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Florida

Selling Under the Cottage Food Law

This topic contains 15 replies, has 3 voices, and was last updated by  Cottage Oven 4 years, 3 months ago.

Viewing 6 posts - 11 through 16 (of 16 total)
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  • #38179

    Angela

    Saw this older post and was wondering if there’s been any update. I’ve seen a lot of people (not in Florida) who make cookies for real estate agents and other businesses (packaged and labeled according to regulations) but the purpose is for the agent to give to clients.

    #38191

    David Crabill
    Keymaster

    Angela, I haven’t heard of an update. My response to Aimee above is still as much as I know. If you talk to the ag dept and can post an update, that would be much appreciated!

    #38232

    Angela

    Thanks. If I learn anything I will post. Also, FYI in case you didn’t know, FL Gov. Scott signed the bill allowing sales and payment over the internet but delivery still face to face. The bill also raised the gross income cap from $15,000 to $50,000.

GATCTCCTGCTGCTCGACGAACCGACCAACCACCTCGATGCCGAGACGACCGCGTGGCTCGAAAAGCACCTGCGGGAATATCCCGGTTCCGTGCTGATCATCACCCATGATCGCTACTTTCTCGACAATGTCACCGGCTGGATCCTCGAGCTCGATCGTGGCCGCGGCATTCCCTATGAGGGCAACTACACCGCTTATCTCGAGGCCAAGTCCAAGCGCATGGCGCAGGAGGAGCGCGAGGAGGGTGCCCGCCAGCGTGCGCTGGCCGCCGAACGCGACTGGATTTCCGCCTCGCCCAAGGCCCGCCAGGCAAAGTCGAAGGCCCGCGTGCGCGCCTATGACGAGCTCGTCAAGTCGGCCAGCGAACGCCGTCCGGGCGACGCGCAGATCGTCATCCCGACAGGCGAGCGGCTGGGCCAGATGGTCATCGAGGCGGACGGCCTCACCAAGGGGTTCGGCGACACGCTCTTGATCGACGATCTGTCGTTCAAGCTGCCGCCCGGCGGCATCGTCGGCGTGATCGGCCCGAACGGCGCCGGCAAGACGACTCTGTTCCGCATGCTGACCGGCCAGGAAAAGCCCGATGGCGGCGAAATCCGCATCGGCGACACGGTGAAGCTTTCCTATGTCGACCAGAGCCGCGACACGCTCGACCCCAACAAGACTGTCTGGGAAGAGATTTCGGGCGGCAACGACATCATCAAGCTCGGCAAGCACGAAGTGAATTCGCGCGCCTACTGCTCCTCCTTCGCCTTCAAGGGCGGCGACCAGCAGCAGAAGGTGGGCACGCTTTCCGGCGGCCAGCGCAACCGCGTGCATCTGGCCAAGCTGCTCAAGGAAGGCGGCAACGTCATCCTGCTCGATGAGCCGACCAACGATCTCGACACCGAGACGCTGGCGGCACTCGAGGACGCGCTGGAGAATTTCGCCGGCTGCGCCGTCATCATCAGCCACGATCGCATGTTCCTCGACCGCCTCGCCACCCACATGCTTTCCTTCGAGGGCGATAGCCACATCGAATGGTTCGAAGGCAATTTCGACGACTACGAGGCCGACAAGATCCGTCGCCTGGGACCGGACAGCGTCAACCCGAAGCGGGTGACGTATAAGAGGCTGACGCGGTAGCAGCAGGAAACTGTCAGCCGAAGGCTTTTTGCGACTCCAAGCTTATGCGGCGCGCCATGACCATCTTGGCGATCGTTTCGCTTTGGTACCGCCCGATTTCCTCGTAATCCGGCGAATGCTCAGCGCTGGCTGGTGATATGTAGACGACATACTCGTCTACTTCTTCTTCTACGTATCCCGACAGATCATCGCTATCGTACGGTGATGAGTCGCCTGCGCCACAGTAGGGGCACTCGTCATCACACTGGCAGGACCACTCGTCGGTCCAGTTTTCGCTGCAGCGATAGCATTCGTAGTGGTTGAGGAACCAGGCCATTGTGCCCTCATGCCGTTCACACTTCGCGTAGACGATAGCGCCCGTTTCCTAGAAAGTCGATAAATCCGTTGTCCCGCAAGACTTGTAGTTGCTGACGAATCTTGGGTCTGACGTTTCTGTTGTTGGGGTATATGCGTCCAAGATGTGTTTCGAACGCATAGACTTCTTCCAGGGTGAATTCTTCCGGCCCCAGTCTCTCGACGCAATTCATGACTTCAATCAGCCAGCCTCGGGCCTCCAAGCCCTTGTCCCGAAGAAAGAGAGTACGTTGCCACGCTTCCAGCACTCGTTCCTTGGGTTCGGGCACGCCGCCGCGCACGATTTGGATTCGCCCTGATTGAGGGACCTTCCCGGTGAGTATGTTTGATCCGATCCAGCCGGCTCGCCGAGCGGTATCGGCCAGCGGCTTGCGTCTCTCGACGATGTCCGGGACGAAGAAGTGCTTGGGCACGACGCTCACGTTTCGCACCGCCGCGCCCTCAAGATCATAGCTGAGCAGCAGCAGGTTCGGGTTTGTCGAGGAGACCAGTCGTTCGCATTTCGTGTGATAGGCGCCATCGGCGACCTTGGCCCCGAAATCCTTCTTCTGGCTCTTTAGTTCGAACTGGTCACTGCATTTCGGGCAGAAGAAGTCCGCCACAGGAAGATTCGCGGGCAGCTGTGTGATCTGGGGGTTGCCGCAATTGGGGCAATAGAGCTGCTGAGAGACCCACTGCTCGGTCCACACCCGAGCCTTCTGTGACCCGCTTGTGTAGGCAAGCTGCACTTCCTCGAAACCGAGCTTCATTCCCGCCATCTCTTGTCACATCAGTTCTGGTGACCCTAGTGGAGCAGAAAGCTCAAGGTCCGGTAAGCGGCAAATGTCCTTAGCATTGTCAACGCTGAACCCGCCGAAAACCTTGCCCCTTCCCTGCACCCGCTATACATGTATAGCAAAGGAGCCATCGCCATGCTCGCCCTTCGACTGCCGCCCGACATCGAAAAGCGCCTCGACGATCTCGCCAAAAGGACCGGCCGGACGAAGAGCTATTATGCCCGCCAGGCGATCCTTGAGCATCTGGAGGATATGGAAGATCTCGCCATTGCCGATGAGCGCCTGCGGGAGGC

#39067

    David Crabill
    Keymaster

    Thanks for letting me know about the new law!

    #41191

    Desiree Pino

    I’m interested in selling my cookies under the cottage food operations, but If I become a LLC (Limited Liability Company) as some friends have suggested, how does this differ from just getting a license or permit?

    #41585

    Cottage Oven
    Moderator

    Desiree,

    Being an LLC doesn’t change anything with regard to actual cottage-food law – just the way some aspects of the business may operate. For example, because of the way the name of the LLC is registered, you won’t have to go through the separate process of registering a fictitious name. None of that has anything to do with the products you make and how you sell them under cottage-food law.

    Also, be sure to read the cottage-food guidance PDF file from freshfromflorida.com to learn what you you can and cannot do. There are no licenses or permits other than the county (and, in some cases, municipal) “occupational license” (nowadays called “business tax receipt”) which just allows you to run the business but has nothing to do with cottage-food law, in particular.

    Any other requirements for permits, food-handling or food-management certification, etc. may be imposed by specific markets (if at all) but are not part of Florida’s cottage-food law.

Viewing 6 posts - 11 through 16 (of 16 total)

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